All About Jazz: The web's most comprehensive jazz resource

Serving jazz worldwide since 1995
All About Jazz: The web's most comprehensive jazz resource

Live Reviews

Pat Metheny Unity Band: Denver, CO, September 7, 2012

By Published: September 28, 2012
Many people thought it would be a one-off experiment—interesting, but with no real long-term or practical uses. Wrong. For the Unity Band performance, he had a stripped-down version of the Orchestrion that included the bottle choir—basically a hillbilly pipe organ. Numerous bottles were arranged according to their size and air was automatically blown across the top to create tones: different size bottles, different tones. He also brought along some Orchestrion percussion—drums and cymbals—as well as orchestra bells, for additional melodic purposes.

"Signals (Orchestrion Sketch}" started with Metheny rubbing a cloth up and down the strings of his guitar. It looked like he was cleaning the guitar, but as he stepped on a few foot pedals, the soft scratching began repeating to set up a rhythm. He then started playing some riffs on his guitar that he also looped, and brought in the Orchestrion, layering the same thing with its various instruments. The rest of the band remained onstage, eventually joining in and creating an enormous sound. The Orchestrion had lights for each mallet that struck a bell, drum or cymbal, or when air blew across the mouth of a particular bottle. This helped in keeping track of what was going on, but it also created a flashing visual display that heightened the intensity of the multiple loops and the live band out front.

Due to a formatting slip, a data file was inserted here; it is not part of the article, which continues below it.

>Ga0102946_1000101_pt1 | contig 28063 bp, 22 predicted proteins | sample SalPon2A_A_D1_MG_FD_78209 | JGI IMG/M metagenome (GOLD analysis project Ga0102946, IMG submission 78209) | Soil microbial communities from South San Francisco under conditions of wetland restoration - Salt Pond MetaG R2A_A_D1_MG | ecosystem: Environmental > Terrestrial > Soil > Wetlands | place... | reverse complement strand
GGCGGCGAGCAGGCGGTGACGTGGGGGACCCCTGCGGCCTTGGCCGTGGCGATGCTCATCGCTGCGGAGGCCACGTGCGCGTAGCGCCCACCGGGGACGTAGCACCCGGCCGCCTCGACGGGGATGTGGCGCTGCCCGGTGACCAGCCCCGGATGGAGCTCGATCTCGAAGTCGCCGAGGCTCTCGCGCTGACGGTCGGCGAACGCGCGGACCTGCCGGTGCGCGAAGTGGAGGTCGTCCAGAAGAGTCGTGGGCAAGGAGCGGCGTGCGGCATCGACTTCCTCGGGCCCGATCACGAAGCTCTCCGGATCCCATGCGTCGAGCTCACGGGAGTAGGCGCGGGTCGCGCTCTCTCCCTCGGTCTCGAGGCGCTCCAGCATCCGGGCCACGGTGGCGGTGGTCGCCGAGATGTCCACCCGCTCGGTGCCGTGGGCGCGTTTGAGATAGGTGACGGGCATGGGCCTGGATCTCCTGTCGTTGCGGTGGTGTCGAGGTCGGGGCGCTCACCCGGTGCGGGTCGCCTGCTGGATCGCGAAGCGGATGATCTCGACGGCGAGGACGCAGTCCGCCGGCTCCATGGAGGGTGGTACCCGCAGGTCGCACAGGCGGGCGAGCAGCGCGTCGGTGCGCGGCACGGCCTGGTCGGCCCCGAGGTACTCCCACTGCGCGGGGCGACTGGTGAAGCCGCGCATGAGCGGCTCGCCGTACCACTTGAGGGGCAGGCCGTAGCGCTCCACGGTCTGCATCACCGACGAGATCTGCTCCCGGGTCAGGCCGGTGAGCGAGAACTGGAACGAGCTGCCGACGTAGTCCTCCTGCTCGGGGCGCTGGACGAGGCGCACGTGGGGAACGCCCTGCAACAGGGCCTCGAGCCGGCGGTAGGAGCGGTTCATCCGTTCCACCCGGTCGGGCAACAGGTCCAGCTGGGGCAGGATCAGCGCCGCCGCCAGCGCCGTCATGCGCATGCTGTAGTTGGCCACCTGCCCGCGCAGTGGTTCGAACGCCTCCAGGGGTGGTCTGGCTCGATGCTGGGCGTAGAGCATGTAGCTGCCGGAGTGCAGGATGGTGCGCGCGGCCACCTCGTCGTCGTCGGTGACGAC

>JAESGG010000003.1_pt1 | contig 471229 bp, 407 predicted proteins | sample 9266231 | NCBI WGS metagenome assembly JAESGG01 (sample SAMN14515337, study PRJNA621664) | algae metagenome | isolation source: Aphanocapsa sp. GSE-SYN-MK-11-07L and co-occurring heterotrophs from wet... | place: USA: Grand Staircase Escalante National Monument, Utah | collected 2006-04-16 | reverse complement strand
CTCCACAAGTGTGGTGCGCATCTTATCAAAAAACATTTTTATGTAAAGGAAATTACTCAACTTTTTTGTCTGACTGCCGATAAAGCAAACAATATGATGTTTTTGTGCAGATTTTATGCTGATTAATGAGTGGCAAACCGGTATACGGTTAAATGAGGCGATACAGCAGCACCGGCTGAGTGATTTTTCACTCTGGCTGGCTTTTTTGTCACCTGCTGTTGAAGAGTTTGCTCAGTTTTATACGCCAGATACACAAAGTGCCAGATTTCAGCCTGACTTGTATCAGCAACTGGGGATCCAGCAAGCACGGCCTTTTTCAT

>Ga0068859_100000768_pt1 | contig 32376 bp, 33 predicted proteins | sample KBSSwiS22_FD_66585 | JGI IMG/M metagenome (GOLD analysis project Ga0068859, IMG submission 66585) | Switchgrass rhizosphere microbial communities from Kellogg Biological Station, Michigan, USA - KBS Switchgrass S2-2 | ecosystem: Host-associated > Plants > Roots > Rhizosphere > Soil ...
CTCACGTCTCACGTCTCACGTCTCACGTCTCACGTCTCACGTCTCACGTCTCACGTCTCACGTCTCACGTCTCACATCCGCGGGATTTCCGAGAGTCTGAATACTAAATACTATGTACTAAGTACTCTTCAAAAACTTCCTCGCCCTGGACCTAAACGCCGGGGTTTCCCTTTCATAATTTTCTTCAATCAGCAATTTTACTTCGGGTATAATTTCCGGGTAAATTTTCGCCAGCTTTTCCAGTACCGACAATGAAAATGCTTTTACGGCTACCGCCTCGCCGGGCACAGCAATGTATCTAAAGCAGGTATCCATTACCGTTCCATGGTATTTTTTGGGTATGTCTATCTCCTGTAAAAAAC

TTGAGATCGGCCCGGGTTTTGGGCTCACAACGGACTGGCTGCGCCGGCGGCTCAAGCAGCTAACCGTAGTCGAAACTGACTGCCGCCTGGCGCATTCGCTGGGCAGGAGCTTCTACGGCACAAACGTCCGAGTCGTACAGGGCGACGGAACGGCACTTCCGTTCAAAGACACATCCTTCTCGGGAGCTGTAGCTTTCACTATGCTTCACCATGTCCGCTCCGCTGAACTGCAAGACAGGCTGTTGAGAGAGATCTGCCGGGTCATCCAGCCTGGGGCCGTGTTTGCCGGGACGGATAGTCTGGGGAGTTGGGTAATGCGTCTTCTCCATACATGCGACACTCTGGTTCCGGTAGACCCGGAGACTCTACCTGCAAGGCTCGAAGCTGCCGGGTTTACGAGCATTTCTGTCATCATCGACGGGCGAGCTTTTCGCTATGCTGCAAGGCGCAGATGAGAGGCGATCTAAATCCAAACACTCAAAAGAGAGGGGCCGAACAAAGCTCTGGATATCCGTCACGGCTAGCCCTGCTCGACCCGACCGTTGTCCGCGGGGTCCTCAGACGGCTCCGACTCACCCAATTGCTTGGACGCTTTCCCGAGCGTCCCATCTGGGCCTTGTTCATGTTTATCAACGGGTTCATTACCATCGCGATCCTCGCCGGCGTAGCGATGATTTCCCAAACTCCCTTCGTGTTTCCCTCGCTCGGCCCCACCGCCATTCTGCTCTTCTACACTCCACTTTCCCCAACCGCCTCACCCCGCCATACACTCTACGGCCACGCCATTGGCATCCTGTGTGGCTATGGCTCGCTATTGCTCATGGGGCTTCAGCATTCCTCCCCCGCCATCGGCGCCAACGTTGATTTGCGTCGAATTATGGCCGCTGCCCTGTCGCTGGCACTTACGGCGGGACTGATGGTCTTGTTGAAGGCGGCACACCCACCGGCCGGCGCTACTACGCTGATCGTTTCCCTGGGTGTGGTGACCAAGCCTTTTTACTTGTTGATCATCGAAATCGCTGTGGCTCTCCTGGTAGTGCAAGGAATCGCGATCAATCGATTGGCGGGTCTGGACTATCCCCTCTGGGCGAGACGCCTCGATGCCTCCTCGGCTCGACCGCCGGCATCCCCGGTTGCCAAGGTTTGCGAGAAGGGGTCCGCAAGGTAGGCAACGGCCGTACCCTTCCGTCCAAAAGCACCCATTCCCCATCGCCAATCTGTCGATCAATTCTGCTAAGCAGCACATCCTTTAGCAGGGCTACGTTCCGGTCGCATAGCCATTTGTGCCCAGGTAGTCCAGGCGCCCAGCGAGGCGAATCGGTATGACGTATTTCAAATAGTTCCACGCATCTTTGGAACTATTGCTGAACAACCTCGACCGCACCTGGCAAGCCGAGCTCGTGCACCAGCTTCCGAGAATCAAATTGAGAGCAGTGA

Metheny activated solenoids that operated each Orchestrion instrument with his guitar. An array of foot pedals gave him control over the different instruments and loops. During the Orchestrion tour, many reviewers likened Metheny to a mad scientist and, indeed, this segment of the show let him recreate that persona. Between his wild hair, the way he added layer after layer to the piece, and his operation of the various Orchestrion instruments, he looked like he was in a laboratory in a dark castle, adding and mixing mysterious ingredients to some sort of devilish brew.

After the gigantic sound of the whole band backed by the Orchestrion, Metheny switched to the other extreme and went around the band, playing a duet with each member. The piece with Potter was fast and intricate, sometimes in unison and sometimes diverging. For his duet with Williams, Metheny pulled out yet another 80/81 tune, Ornette Coleman's "Turnaround." As he did all night, Sanchez didn't merely provide a beat, but seemed to constantly solo, though not in a bombastic way; rather, he provided a steady undercurrent of polyrhythms.

After a couple more fairly conventional tunes with the full quartet, it was time for the encore. Up to that point, Metheny had visited many points of his past, including some of his unusual instruments and nods to past bands and collaborators, but a direct acknowledgement of the Pat Metheny Group was missing. The encore fixed that. The first song had the whole band, including the Orchestrion, playing "Are You Going With Me," an ultra-laidback tune first heard on Offramp. Next, Metheny grabbed an acoustic guitar and sat down for a wide-ranging medley that included a song from PMG's 1978 eponymous ECM debut; "Minuano (Six Eight)" and "Last Train Home," from Still Life (Talking) (Nonesuch, 1987), Secret Story's "Antonia" and "This is Not America," from The Falcon and the Snowman(EMI, 1984) soundtrack. Metheny then brought out the whole band for the final tune, a bossa nova number which represented yet another musical style.

Even without his most famous ensemble and longtime PMG collaborator, keyboardist Lyle Mays
Lyle Mays
Lyle Mays
, the Unity Band concert turned out to be review of the wide-ranging career from one of jazz's most creative—and restless—figures.

comments powered by Disqus